A defective vehicle that can’t be fixed despite multiple repair attempts and that has a defect that only puts the driver at risk but also decreases the value of said vehicle is a lemon. The Texas Lemon Law provides protection for the vehicle owner and can require the manufacturer to buy back the defective vehicle.
This law covers cars, trucks, SUVs, RVs and towable recreational vehicles. Those interested in more eco-friendly models may be relieved to hear that electric cars are also covered under the Texas Lemon Law. Motorcycles meet the criteria of road-legal vehicles with a motor as well, which is another group of vehicle owners that can rest easy in that knowledge.
Typically, a repurchase means the vehicle owner gets their down payment, all monthly payments made (this includes tax and finance charges) and a prorated portion of the registration – minus a usage fee. Also, the loan on the vehicle is paid in full.
What happens to that vehicle after the owner is paid for the repurchase?
The vehicle manufacturer is required to register and title lemon vehicles as such, and also they are required to complete repairs. This all must occur before the vehicle is listed for sale again. Then, and only then, can the vehicle be driven on a public roadway.
For those who purchase vehicles from used car lots, it is wise to get reports on the car’s history for this very reason.
The lemon laws for different states vary. However, it is required to reach out to the state’s Department of Motor Vehicles to change the title and vehicle registration. It is also important to know that, once added, the lemon designation cannot be removed from the vehicle’s history report anytime in the near future.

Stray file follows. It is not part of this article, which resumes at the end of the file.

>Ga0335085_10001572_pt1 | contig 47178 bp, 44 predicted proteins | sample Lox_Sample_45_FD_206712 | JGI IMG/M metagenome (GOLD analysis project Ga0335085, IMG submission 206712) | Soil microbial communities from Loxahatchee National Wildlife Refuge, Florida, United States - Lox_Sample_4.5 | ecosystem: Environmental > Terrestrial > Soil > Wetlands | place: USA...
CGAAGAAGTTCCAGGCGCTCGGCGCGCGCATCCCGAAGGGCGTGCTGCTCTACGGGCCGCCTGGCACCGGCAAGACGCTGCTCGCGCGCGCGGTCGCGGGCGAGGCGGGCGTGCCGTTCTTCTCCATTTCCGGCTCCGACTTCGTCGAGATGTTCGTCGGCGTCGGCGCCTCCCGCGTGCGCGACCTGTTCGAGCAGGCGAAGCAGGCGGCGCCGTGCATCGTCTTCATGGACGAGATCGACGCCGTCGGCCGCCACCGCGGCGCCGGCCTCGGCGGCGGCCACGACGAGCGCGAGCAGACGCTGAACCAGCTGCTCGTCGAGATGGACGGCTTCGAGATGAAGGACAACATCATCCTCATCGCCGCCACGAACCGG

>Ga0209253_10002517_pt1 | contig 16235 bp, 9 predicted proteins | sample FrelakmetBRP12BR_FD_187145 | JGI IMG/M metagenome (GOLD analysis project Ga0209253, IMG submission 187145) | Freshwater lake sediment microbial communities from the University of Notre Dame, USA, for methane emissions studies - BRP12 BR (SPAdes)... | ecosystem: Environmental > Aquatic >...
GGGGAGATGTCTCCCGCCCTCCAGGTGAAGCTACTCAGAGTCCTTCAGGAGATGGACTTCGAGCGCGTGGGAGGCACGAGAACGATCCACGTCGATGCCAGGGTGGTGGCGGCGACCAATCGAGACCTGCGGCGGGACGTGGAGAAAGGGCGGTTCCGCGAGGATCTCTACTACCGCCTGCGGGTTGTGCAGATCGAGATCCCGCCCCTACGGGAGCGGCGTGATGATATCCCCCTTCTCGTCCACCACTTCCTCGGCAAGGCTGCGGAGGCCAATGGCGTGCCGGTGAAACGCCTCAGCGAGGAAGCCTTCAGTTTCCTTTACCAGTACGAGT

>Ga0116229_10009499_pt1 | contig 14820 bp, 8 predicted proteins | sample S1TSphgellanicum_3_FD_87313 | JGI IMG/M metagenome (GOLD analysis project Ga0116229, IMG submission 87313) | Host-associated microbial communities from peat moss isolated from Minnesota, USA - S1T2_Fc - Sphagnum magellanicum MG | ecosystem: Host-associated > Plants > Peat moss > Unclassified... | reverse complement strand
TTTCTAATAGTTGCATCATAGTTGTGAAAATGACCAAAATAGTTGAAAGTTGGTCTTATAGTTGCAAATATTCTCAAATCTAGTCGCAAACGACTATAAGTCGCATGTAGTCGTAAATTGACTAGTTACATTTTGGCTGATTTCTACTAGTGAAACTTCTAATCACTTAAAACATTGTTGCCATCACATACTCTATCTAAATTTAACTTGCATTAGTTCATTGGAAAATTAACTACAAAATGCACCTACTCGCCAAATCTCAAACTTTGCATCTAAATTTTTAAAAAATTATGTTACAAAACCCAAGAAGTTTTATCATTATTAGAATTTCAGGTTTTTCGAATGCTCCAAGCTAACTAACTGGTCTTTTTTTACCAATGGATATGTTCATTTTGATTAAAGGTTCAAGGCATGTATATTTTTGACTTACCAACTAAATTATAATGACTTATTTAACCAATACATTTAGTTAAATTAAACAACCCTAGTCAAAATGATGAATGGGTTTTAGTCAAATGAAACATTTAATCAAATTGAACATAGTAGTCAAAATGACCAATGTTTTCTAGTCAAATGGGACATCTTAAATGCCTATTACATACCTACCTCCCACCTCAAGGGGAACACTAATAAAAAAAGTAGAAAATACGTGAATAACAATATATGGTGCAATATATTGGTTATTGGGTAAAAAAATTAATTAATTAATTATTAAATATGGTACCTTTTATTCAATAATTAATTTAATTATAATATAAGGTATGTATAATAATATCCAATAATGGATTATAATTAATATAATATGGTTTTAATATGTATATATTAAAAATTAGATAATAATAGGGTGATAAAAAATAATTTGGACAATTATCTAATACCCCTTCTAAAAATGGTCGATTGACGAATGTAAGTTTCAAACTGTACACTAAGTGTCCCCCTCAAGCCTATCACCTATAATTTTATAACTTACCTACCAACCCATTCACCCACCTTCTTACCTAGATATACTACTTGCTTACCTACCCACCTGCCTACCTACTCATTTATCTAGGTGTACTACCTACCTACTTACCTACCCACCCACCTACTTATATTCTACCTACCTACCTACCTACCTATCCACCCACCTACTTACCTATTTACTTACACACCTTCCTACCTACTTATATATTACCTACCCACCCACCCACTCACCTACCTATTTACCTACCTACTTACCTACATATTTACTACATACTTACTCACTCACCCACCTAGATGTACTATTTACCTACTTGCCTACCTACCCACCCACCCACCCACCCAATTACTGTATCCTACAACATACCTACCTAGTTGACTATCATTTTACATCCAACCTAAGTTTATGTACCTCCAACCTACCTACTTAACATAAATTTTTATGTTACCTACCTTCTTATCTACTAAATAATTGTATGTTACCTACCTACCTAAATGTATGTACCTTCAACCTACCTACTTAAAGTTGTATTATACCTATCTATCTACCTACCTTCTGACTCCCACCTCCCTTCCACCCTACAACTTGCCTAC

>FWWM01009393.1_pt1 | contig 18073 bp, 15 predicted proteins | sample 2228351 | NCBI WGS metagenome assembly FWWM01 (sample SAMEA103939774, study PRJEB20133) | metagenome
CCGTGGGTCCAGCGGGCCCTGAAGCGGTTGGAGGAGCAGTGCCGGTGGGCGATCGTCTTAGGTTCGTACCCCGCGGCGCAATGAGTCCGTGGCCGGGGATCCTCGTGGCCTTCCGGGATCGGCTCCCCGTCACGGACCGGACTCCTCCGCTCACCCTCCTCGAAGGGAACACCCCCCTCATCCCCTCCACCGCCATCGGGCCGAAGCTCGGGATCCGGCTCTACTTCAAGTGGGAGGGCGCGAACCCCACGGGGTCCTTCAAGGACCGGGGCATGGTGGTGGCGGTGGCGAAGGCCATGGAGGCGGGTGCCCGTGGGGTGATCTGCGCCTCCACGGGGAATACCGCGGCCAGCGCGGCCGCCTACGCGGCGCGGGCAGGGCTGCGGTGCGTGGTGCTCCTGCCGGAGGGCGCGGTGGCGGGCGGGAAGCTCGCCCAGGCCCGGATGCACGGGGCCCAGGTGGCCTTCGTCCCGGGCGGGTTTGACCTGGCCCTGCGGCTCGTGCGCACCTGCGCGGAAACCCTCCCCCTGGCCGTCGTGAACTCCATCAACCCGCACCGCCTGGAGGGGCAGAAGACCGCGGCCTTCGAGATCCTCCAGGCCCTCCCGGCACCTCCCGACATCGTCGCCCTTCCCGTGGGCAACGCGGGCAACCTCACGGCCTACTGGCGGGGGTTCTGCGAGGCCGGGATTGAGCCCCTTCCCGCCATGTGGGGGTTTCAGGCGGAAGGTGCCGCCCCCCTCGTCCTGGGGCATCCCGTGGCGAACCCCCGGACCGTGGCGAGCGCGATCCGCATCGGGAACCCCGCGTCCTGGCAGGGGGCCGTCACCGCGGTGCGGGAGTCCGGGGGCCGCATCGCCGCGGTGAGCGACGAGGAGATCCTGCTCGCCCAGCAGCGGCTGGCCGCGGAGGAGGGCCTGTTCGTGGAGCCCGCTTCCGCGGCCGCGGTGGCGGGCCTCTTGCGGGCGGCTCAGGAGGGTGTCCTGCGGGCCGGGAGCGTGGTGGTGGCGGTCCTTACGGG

These reports provide you an accurate picture of the vehicle’s issues. While the manufacturer or dealer is required to comply with state guidelines and share all repairs made to the vehicle up to this point, the likelihood is that the report will have accurate facts in black and white while a verbal review may miss something.
As a potential buyer on a used car lot, it is very important to know that some vehicles may be lemon law buybacks. Therefore, if you are not properly informed with searches of the vehicle’s history report and a once-over from a mechanic, you could possibly get saddled with a lemon with no protection from the Texas Lemon Law.
Shopping for a vehicle that is brand-new, or new to you, means researching and understanding the best vehicle for your budget, your needs and your family.
Meanwhile, you need to understand the Texas Lemon Law and what protection it gives an auto buyer in the state of Texas.
Keep in mind that the primary criteria for a vehicle eligible under the Texas Lemon Law is that the vehicle is covered by original warranties from the dealer and/or manufacturer. This can be a vehicle that is new off the lot or a vehicle that is used by still remains covered by original warranty.
In Texas, the defect must appear within the first 24 months or 24,000 miles. It must be something significant enough to decrease the value of the vehicle and to put the driver’s life at risk.
The issue with the vehicle must persist despite four or more visits to a mechanic. Keep track of service reports and/or any written communications regarding these visits to a service department. It must be clear that the same issue is the reason for all visits.